November 4, 2007 Sunday
The Virginian-Pilot Edition
Quality writing praised
BYLINE: JAKON HAYS
SECTION: DAILY BREAK; Pg. E8
LENGTH: 679 words
By Jakon Hays
A YEARLONG MISSION to liberate quality writing from the confines of the bottom of magazine stands. That is what Stephen King aimed for, and it's what he delivers in this year's collection of "Best American Short Stories."
Series editor Heidi Pitlor took charge of boiling down the bulk of 4,000 stories, but King went beyond his predecessor guest editors, reading hundreds of the stories himself.
In his introduction, King offers an insightful view into the current realities of short story writing, short stories in our culture, and what ultimately drives or forces the authors and editors into the selections they write and choose to include in their magazines. King detects a pulse in the American short story, but it is slowing and the prognosis is not good - partly because authors write what sells rather than writing for the love of writing, creativity and ultimately for their readers. King's compilation is a step-by-step regimen to be dissected and studied in order to learn what must be done to save and revive the short story format.
Working your way into the book, you may find yourself reading what you think is a somewhat plain, flat tale only to have your thoughts overturned in the realization that what you prejudged is a masterful story built on a deliberately flawed foundation meant to collapse in the last few pages. John Barth's "Toga Party" is a prime example of a skilled storyteller revealing his power at the last moment, planting a seed that lets the story remain with you for days.
A view inside a love affair between an Olympic gold swimmer, well into his 40s, and a 16-year-old school girl during the early 1900s is told by Lauren Groff in "L. DeBard and Aliette." Sexuality, power and manipulation, both emotional and physical, are wound into this illicit affair. The story, spanning years, illustrates the cause and effect of triumph over a crippling disease, the insensitivity of conceit and a vision of cruelty people can deliberately inflict on those they love and admire.
The theme of manipulation continues in "Allegiance" by Aryn Kyle. Marital infidelity and parental dysfunction tear and slowly degrade a family as its youngest member struggles to find her way among the dangers of the schoolyard social structure. The cruelty of classmates and the jockeying of her parents for power within their failing marriage can be uncomfortable to read.
Rounding out my favorites in this New York Times best-seller is the story of a retired intelligence operative whose duty it was to spread infectious diseases in countries deemed a threat to America. In "The Boy in Zaquitos," Bruce McAllister simply and skillfully develops a character that allows the reader to see the human side emerge from a being in an occupation that many of us assume to be without soul.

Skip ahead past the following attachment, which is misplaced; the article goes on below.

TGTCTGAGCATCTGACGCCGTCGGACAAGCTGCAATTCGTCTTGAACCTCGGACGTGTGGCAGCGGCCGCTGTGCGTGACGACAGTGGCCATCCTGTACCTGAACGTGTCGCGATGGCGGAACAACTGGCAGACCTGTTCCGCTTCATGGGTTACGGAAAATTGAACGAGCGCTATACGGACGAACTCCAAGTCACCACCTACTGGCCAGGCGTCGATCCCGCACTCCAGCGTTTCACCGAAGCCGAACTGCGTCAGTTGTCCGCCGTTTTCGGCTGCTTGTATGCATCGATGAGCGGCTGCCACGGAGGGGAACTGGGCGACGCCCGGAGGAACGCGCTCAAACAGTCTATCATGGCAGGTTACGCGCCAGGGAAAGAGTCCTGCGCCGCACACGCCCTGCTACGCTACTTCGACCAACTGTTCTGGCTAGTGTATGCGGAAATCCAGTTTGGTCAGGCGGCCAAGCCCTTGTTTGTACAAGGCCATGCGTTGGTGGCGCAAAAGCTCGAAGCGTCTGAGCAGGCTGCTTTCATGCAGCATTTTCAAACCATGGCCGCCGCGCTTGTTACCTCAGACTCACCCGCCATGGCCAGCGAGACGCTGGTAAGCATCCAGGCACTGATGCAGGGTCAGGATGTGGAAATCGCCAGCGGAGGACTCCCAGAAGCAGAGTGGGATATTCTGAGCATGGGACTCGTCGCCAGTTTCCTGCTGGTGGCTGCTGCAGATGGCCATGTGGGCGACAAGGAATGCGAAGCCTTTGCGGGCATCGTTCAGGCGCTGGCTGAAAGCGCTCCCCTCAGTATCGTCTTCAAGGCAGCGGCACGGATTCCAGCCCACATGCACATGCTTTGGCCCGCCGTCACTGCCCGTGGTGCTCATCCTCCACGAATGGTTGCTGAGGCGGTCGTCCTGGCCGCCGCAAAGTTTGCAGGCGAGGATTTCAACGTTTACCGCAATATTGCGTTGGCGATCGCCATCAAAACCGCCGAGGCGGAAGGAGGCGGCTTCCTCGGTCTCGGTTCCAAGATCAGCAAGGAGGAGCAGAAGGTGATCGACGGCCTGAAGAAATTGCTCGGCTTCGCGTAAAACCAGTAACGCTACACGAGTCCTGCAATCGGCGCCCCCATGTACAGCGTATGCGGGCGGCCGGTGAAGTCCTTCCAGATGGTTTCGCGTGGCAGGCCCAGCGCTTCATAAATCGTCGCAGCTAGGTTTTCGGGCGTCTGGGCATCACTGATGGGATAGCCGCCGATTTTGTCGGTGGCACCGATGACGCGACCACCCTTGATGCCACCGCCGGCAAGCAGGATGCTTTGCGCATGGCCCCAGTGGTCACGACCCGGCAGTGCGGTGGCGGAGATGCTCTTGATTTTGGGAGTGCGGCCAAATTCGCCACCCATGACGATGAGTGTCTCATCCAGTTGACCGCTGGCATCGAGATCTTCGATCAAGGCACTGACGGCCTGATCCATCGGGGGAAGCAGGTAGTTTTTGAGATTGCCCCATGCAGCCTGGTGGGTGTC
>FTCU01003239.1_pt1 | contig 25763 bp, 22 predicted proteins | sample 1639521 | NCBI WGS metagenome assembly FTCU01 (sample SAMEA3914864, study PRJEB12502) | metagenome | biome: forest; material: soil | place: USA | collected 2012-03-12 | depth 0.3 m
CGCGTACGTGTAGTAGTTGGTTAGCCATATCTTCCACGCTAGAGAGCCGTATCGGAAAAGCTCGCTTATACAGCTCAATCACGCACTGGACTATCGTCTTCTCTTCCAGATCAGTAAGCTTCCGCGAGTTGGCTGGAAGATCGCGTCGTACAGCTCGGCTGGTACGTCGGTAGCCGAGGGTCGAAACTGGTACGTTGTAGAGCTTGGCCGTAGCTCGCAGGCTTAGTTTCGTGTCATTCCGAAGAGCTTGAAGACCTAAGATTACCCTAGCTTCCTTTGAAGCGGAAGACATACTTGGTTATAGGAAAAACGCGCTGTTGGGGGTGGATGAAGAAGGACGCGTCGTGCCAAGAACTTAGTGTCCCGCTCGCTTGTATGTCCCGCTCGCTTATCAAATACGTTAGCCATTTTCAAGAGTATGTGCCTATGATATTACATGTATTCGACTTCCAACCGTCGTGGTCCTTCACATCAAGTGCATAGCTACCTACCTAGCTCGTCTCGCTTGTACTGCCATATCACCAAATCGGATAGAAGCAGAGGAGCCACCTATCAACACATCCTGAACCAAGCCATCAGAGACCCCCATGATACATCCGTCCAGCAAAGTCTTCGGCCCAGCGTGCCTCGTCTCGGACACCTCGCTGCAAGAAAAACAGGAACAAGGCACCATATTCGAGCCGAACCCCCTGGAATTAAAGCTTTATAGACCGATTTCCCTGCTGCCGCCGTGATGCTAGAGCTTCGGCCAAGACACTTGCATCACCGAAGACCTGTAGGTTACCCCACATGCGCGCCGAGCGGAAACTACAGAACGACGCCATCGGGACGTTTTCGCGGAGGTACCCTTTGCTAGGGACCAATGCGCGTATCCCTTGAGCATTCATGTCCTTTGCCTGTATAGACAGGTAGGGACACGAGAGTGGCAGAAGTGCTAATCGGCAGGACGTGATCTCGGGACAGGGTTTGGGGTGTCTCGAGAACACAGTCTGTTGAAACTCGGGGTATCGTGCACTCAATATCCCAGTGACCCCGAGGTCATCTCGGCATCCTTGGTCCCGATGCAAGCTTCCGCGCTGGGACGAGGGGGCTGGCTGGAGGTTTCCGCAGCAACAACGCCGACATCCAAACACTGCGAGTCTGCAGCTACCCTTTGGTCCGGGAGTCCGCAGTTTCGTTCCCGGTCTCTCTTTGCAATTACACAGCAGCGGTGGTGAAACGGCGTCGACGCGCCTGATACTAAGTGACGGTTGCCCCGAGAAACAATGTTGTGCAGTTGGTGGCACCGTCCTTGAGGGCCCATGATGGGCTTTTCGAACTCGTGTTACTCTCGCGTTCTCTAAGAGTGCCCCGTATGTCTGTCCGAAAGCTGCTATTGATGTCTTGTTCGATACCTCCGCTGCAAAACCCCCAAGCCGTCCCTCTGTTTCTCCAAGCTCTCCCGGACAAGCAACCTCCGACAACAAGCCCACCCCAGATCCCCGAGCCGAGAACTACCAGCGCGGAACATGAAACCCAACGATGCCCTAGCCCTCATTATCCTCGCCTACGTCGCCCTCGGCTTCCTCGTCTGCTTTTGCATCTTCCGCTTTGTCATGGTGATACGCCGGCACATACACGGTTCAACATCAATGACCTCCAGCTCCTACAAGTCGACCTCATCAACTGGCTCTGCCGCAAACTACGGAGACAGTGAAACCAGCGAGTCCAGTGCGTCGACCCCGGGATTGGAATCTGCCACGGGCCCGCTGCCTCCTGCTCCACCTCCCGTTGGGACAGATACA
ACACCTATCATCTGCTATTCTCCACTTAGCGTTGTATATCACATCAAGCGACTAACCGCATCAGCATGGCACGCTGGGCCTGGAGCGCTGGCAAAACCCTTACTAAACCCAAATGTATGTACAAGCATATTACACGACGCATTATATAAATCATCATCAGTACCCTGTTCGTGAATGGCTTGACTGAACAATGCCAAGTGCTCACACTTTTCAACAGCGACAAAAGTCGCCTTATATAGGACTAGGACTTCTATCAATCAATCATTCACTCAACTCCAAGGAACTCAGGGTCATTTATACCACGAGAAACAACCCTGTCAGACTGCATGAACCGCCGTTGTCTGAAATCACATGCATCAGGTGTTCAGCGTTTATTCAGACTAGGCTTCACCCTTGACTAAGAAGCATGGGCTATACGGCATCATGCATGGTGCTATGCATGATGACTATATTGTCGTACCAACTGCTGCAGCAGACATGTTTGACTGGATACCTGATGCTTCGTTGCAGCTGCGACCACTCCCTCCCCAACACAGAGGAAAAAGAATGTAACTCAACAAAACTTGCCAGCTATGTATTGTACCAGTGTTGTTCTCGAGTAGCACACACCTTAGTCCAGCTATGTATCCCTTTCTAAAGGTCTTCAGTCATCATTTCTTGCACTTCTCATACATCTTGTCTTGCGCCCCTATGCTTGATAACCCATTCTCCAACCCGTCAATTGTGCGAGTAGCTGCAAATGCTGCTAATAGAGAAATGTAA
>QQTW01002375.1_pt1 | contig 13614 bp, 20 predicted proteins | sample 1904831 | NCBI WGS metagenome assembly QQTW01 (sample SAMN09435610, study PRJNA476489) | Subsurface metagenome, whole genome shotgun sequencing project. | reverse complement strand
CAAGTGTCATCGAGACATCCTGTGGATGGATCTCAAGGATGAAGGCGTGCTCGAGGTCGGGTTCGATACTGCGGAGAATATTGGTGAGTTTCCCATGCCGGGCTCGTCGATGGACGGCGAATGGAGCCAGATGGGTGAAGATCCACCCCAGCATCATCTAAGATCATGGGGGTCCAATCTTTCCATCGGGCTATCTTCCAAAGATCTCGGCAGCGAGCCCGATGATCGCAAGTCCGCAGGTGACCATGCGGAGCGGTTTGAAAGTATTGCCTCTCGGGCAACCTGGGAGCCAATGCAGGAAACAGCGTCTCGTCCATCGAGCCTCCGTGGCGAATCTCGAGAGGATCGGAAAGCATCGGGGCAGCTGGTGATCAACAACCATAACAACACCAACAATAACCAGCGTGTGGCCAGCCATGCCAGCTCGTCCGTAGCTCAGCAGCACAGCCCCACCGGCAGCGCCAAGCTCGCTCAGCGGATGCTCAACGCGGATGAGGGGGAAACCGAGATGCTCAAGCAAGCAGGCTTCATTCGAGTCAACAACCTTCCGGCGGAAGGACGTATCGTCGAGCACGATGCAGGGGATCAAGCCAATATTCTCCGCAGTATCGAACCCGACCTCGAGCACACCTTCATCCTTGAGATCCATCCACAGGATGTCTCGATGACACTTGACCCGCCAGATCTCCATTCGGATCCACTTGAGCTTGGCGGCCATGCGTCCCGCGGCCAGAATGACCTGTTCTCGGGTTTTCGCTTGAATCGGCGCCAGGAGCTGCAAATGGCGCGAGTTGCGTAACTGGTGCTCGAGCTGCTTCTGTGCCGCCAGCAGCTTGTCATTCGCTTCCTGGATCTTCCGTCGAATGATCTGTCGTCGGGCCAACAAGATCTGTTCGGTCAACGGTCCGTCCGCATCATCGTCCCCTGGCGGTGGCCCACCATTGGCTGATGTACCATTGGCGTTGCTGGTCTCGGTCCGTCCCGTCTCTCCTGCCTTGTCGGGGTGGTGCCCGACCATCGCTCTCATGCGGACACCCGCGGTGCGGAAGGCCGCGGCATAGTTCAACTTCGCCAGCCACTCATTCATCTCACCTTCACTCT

Jakon Hays is a news researcher for The Virginian-Pilot. email@example.com
Stephen King, editor
Houghton Mifflin. 448 pp. $14 (paper)
The annual "Best American" series includes the following, all available now. Most are $28 in hardback, $14 paper. Details:www.houghtonmifflinbooks.com/features/best_american/
... Comics: Chris Ware, editor
... Essays: David Foster Wallace
... Mystery Stories: Carl Hiaasen
... Nonrequired Reading: Dave Eggers
... Science and Nature Writing: Richard Preston
... Spiritual Writing: Philip Zaleski
... Sports Writing: David Maraniss
... Travel Writing: Susan Orlean
on the bandwagon ...
* "The Best American Science Writing": Gina Kolata, editor (Ecco/HarperPerennial, $14.95)
* "The Best Buddhist Writing 2007": edited by Melvin McLeod and editors of the Shambhala Sun (Shambhala, $16.95)
* "Best New American Voices 2008: Fresh Fiction from the Top Writing Programs." Richard Bausch, ed. (Harcourt, $15). The programs, in the U.S. and Canada, include those at George Mason University, Hollins University, the University of Virginia, and Virginia Commonwealth (though none of this year's contributors is from any of those schools).
The Virginian-Pilot(Norfolk, VA.)
November 23, 2008 Sunday
The Virginian-Pilot Edition
SECTION: DAILY BREAK; Pg. E3
LENGTH: 560 words
Guest editor Salman Rushdie admirably delivers a cross-section of short fiction in the 2008 "Best American Short Stories" (Houghton Mifflin, $14). Among the 20 from The New Yorker, Harper's, The Atlantic Monthly and the like, established authors such as Alice Munro, Tobias Wolff and Kevin Brockmeier find their works next to offerings by newer standouts such as Katie Chase and Miroslav Penkov. Her "Man and Wife" and his "Buying Lenin" comfortably disturb the reader with writing that lingers. (Jakon Hays, The Pilot)